STEM fields & STEM Education
Since the United States made the transition from a manufacturing economy to a knowledge-based economy, science, technology, engineering, and mathematics (STEM) education has risen in prominence on the national agenda. In the 1950s and 1960s, science and math education garnered national attention in light of the shocking Soviet launch of the Sputnik satellites and the resultant space race that led to the first moon landing in 1969. A perceived lack of focus on science education in the No Child Left Behind Act of 2001, coupled with concern from the United States National Academies and others over a trend of low science and math scores on the National Assessment of Educational Progress, led President George W. Bush to announce the American Competitiveness Initiative in 2006, which resulted in the passage of the America Competes Act of 2007, a broad-based science education funding scheme administered through the National Science Foundation. Part of the act is designed to address what many perceive to be a critical shortage of math and science educators that, if left unchecked, could affect the nation's economic and national security.
Keywords America Competes Act; American Competitiveness Initiative; Knowledge-based EconomyManufacturing Economy; National Assessment of Educational Progress; National Science Foundation; No Child Left Behind Act of 2001 (NCLB); Space Race; Sputnik; STEM; United States National Academies
STEM (science, technology, engineering, and mathematics) education has become ever more important in today's knowledge-based economy. The paradox is that, according to data collected in 2013 by the STEM Education, the demand for STEM jobs is growing globally at precisely the same time as American students are becoming less capable of filling them:
?• STEM occupations are expected to grow 1.7 times faster than non-STEM occupations from 2008 to 2018.
• In 2009, 34 percent of American eighth-graders — barely a third — ranked proficient or better on a national math assessment, and more than a quarter ranked below the basic level.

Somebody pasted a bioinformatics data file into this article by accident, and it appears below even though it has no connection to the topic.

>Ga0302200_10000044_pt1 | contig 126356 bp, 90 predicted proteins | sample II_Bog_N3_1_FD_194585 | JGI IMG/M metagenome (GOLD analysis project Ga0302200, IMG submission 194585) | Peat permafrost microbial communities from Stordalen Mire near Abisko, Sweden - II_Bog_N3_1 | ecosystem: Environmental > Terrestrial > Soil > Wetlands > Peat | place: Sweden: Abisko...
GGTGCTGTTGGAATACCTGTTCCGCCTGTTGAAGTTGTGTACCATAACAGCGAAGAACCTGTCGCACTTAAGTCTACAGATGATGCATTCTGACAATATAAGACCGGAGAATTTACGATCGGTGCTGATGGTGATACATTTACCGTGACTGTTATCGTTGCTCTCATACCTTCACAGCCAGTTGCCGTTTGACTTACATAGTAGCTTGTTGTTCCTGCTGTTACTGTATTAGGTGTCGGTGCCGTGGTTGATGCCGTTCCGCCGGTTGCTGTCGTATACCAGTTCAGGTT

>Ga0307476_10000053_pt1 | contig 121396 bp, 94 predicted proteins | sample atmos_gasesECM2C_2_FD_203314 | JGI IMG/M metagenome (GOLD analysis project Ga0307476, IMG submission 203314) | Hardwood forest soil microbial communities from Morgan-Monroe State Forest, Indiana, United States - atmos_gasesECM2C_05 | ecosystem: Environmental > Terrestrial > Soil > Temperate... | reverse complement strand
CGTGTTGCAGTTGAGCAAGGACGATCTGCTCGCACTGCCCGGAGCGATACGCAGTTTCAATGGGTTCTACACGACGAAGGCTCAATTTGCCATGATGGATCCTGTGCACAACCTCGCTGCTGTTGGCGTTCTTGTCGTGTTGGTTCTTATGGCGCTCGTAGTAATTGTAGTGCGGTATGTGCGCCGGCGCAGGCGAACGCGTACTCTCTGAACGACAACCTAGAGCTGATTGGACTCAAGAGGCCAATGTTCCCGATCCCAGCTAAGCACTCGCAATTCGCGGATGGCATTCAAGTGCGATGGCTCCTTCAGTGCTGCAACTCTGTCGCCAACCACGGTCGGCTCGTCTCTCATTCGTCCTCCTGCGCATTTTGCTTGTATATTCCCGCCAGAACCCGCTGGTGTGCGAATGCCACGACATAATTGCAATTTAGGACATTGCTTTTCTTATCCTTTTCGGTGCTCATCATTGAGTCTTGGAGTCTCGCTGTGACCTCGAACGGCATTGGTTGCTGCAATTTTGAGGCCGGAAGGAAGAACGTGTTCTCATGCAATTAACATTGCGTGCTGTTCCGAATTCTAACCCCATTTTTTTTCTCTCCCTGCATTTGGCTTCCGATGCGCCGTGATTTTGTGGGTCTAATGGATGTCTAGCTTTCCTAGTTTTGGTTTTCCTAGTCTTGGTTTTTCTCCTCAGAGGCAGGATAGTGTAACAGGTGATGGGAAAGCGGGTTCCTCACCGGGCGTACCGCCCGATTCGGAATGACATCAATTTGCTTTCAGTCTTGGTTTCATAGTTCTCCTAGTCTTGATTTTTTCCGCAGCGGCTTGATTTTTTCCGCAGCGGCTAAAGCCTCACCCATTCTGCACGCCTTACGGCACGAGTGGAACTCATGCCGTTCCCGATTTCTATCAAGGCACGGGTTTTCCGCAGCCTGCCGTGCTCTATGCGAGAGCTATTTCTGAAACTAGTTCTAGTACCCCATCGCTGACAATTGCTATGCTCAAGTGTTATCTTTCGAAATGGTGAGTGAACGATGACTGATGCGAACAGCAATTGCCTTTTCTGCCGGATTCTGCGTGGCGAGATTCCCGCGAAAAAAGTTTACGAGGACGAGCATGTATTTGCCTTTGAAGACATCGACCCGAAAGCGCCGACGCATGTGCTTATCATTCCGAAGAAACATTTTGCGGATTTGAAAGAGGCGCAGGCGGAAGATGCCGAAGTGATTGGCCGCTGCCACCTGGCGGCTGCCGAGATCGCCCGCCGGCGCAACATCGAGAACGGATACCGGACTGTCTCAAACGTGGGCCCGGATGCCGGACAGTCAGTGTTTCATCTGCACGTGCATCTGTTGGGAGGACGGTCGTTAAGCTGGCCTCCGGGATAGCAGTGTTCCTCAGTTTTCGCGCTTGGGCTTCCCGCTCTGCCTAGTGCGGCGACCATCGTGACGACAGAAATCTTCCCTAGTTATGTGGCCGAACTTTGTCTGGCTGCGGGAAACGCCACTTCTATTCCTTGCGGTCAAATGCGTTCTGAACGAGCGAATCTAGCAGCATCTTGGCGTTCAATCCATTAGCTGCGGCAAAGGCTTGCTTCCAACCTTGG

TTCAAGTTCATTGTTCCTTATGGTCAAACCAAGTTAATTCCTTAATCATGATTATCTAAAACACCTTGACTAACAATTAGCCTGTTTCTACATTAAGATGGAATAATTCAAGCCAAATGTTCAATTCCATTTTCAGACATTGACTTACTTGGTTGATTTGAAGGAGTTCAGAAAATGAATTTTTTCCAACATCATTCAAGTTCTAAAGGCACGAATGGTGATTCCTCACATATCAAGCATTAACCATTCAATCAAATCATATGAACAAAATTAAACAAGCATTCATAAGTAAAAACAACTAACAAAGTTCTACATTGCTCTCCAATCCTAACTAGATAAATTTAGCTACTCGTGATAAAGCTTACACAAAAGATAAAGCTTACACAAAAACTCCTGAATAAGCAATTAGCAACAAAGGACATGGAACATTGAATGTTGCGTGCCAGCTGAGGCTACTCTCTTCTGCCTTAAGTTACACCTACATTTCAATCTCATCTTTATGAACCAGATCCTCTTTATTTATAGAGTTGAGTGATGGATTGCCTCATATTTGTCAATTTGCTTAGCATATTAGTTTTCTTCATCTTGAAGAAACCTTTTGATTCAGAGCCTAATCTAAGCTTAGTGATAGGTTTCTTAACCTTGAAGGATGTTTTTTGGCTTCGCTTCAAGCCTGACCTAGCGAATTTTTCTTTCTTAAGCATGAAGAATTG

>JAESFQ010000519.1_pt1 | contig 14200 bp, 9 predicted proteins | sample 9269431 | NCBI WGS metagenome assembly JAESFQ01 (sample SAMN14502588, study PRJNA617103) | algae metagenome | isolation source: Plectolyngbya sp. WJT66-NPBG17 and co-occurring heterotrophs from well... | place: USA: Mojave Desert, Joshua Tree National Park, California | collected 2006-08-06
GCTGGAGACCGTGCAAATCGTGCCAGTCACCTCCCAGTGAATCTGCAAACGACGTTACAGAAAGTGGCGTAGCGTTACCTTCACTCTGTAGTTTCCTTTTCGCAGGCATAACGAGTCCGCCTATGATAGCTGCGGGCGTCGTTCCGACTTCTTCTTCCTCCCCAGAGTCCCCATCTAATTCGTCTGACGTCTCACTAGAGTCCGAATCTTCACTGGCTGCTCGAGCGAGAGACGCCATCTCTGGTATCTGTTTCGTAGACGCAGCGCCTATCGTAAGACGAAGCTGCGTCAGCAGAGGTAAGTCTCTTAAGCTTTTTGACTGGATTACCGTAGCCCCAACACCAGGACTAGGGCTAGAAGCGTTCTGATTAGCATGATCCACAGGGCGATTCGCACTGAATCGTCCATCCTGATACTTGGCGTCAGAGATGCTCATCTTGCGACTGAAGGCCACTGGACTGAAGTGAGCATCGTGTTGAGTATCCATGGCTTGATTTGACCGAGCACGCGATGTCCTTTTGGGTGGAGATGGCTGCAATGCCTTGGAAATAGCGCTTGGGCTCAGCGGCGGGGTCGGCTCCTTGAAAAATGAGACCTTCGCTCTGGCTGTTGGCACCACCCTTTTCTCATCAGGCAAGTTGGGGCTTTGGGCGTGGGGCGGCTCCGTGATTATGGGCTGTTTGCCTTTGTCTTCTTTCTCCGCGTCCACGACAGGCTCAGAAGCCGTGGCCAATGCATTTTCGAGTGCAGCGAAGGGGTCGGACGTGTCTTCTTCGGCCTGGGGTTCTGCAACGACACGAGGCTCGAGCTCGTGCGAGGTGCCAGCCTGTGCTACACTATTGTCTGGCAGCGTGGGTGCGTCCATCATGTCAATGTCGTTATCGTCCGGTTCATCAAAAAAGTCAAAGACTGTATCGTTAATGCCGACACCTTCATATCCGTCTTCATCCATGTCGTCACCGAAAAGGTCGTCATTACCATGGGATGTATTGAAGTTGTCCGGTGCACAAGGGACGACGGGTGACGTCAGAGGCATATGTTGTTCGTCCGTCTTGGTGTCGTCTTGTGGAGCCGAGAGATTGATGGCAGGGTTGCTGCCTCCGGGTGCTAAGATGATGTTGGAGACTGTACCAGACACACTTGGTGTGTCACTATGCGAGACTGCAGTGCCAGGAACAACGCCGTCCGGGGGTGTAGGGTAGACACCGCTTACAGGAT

• Of those students entering college with plans to major in a STEM field, less than 40 percent graduate with a STEM degree (STEM Education Coalition, 2013).
It is important to give some historical context to these numbers, and a good place to begin is the middle of the twentieth century, the last time American interest in STEM education was so low.
The Sputnik Effect
On October 4, 1957, during the height of the Cold War, the Soviet Union launched a metallic probe known as Sputnik I into space. The culmination of months of intense competition between the United States and the Soviet Union, it was the first man-made satellite to orbit the earth. In a 1957 newsreel broadcast, Ed Herlihy of Universal-International News proclaimed, "Today a new moon is in the sky — a 23-inch metal sphere placed in orbit by a Russian rocket ... one of the great scientific feats of the age" ("New Moon," 1957). On November 3, the Soviets launched Sputnik II.
Sputnik sparked a nationwide push for better science and math education in the United States. Since the Soviets used advanced rocketry to launch the satellites into space, the fear in American government circles was that they were one step closer to the development of intercontinental ballistic missiles (ICBMs), possibly even delivering nuclear payloads, to threaten the United States. As reported in the New York Times on October 5:
“The satellites could not be used to drop atomic or hydrogen bombs or anything else on the earth, scientists have said. Nor could they be used in connection with the proposed plan for aerial inspection of military forces around the world.
“Their real significance would be in providing scientists with important new information concerning the nature of the sun, cosmic radiation, solar radio interference and static-producing phenomena radiating from the north and south magnetic poles. All this information would be of inestimable value for those who are working on the problem of sending missiles and eventually men into the vast reaches of the solar system.” (Jorden, 1957, p. 1)
Many Americans feared, however, that Sputnik was a spy satellite tracking their every move. From a public policy standpoint, there was never a better time to rethink and reinvigorate science and math education across the country.